UK: Buffer body should clarify international role
While most areas of operations of the Higher Education Funding Council for England were found to be meeting or exceeding requirements, some improvements were needed and its international strategy required clarification.
The council ceased to be actively engaged with the international higher education collaboration and development agenda in 2006 when the role was handed over to the International Unit, based at Universities UK. Hefce, as an England-only organisation, was felt to be less well-placed to act on behalf of universities across the country.
It has cut its international budget from about £1 million (US$1.5 million) to half that amount, and cut staffing from around eight full-time equivalents to two.
Its current international 'strategy' is unpublished but the report identifies it as concentrating "on those parts of the world where we can learn of developments that will help inform our policy formulation".
It has selected a set of strategic countries to match its aims: Anglophone countries, Bologna signatory countries and emergent economies.
Hefce told the review team that senior managers remained actively engaged in international issues as part of their day-to-day work and also support specific programmes.
For example, chief executive Sir Alan Langlands is a member of the 'Wellington' group of Anglophone countries that looks at major policy issues while Steve Egan, his deputy, is vice-chair of the OECD Institutional Management in Higher Education programme.
In their report, the consultants identified concerns over whether the internationalisation of the activities of English higher education institutions was being adequately addressed within Hefce's approach to policy formulation and assurance.
They reported they had "seen evidence of board members engaging on the subject of internationalisation on such matters as the Bologna process, widening participation, learning and teaching, enterprise and skills and employer engagement, and research, including international practice in respect of research bibliometrics".
The European and International units hosted by UUK have just been independently reviewed and the report suggests it would appear timely for Hefce "to clearly express (through publication of its strategy) how it sees its role in this area both now and in the future".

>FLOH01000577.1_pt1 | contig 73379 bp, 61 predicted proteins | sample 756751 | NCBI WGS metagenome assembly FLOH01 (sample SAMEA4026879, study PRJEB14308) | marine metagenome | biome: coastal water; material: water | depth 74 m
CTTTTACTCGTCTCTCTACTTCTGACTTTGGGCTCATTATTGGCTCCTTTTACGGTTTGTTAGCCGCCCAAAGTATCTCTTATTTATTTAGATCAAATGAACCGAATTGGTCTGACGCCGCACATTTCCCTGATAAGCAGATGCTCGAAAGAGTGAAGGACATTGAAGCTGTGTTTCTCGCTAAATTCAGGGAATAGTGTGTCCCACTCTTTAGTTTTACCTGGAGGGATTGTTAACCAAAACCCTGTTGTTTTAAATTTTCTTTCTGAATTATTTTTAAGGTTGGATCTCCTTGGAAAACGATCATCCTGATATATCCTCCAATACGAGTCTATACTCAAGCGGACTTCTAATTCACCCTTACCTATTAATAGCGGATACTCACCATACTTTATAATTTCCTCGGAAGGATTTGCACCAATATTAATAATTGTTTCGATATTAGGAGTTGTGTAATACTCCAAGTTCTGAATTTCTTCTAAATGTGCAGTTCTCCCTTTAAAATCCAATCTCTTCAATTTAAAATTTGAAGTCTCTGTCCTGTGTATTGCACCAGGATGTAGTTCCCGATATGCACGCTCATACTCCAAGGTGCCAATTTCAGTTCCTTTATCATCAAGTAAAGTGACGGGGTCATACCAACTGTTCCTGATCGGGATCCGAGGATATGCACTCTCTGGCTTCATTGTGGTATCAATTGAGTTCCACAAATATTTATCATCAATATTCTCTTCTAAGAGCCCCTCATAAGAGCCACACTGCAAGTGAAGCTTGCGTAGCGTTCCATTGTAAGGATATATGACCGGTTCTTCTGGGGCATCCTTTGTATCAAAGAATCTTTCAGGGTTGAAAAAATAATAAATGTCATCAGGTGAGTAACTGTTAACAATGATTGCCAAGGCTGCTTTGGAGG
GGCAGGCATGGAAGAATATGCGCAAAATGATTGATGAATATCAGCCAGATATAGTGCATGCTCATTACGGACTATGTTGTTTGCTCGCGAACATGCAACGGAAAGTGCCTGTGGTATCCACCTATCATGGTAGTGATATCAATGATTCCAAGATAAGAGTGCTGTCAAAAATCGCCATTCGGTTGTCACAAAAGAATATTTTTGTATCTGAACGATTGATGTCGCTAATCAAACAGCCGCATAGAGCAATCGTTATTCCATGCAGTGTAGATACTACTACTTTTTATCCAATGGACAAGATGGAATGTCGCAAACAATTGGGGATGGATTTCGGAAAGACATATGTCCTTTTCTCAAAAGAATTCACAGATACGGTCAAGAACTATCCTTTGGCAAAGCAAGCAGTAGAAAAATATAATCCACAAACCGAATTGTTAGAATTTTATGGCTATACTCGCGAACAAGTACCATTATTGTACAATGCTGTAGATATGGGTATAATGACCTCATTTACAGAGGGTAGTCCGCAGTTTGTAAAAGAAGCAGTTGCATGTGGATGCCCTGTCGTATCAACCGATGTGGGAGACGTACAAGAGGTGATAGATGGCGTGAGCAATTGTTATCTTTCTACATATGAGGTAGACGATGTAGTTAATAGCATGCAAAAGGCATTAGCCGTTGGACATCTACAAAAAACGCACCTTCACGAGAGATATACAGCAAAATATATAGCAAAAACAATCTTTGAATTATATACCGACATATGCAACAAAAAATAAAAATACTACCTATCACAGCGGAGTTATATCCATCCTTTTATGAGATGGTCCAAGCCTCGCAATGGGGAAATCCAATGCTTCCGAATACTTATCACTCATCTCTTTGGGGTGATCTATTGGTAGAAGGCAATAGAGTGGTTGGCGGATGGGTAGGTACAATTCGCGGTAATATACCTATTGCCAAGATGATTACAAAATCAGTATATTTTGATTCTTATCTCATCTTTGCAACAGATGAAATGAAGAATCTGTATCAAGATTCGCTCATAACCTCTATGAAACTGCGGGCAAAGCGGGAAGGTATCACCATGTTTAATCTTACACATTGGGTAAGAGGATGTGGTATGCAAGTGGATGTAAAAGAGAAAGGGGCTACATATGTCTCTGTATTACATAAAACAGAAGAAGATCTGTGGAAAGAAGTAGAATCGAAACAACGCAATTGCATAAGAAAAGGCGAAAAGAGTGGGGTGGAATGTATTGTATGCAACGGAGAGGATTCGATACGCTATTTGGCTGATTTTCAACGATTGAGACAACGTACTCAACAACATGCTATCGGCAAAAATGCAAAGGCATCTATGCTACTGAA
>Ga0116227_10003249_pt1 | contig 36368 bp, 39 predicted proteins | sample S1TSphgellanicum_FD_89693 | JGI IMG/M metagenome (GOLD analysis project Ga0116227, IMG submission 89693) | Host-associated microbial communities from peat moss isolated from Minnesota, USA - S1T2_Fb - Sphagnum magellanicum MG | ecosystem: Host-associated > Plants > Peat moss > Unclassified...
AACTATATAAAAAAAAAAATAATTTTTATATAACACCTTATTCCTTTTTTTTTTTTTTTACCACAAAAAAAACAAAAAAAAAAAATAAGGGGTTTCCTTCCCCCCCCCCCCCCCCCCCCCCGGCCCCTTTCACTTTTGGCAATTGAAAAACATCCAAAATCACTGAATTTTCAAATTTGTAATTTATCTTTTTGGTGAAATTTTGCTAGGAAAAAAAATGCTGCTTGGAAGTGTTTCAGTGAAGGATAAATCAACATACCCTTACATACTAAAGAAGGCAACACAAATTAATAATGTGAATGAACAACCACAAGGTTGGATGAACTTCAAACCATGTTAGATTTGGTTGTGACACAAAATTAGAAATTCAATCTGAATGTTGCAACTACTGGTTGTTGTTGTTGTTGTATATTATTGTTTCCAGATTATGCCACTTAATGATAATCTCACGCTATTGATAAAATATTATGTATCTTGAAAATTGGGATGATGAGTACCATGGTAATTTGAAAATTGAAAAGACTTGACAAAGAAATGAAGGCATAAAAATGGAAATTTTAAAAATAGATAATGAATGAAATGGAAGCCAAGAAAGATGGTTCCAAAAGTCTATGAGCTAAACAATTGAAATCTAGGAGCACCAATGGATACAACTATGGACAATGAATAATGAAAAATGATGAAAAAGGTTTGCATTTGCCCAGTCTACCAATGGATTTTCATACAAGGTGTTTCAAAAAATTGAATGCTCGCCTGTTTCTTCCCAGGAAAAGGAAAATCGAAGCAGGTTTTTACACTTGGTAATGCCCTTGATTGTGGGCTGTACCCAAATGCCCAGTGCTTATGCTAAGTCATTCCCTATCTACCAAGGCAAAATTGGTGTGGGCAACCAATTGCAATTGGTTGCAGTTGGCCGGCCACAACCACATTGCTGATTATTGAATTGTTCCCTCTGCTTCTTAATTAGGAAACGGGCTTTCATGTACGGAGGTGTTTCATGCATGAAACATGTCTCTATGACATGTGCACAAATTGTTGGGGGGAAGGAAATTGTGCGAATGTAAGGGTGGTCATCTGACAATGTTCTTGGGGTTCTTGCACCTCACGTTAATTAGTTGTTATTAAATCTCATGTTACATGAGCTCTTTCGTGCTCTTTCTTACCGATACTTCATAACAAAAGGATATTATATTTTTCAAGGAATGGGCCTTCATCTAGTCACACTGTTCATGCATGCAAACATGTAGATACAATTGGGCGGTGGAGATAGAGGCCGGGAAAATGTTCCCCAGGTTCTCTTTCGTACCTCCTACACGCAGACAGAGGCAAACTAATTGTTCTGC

The consultants' report, which informed the review by a group chaired by Dame Sandra Burslem, former vice-chancellor of Manchester Metropolitan University, involved consultations with more than 200 representatives from 47 higher education providers and 30 other organisations.
The review found the English higher education sector, consisting of some 130 autonomous and heterogeneous institutions, values Hefce for its crucial role in managing the interface between government and individual institutions and that it is generally judged to have contributed to a climate in which higher education institutions of all characters have been able to thrive and grow.
But "many" institutional leaders and other sector representatives told the consultants they felt there was an "increasing risk" that Hefce's effectiveness as a broker could be eroded through the actions of government.
Some (a small minority and including no institutional leaders) said Hefce's role as a broker had already been materially eroded and had little real value.
A majority of institutional leaders questioned whether Hefce had the necessary capacity at senior levels to engage consistently and effectively with the highest levels of government. As the consultants point out, this activity is not carried out in the "public eye" and a clear evidential basis for their concerns could not be produced.
"Rather, they were derived from perceptions concerning the underlying dynamic of the sector's relationship with government coupled with a desire for Hefce to be alert and responsive to this preoccupation."
Burslem said the consultants' report made clear that Hefce "is a well established agency that in several respects could be judged to exemplify the best of what can be achieved in the public sector".
Lord Mandelson, Secretary of State for Business Innovation and Skills, said: "Over the years, Hefce has built up an enviable reputation for effectiveness and efficiency in distributing large sums of public money. All of this stands Hefce in a strong position to handle those difficult decisions as we ask the sector for some modest belt tightening."
Langlands said there was no room for complacency and promised to consider carefully the recommendations.
* See Review of the effectiveness and efficiency of HEFCE by Oakleigh Consulting Ltd.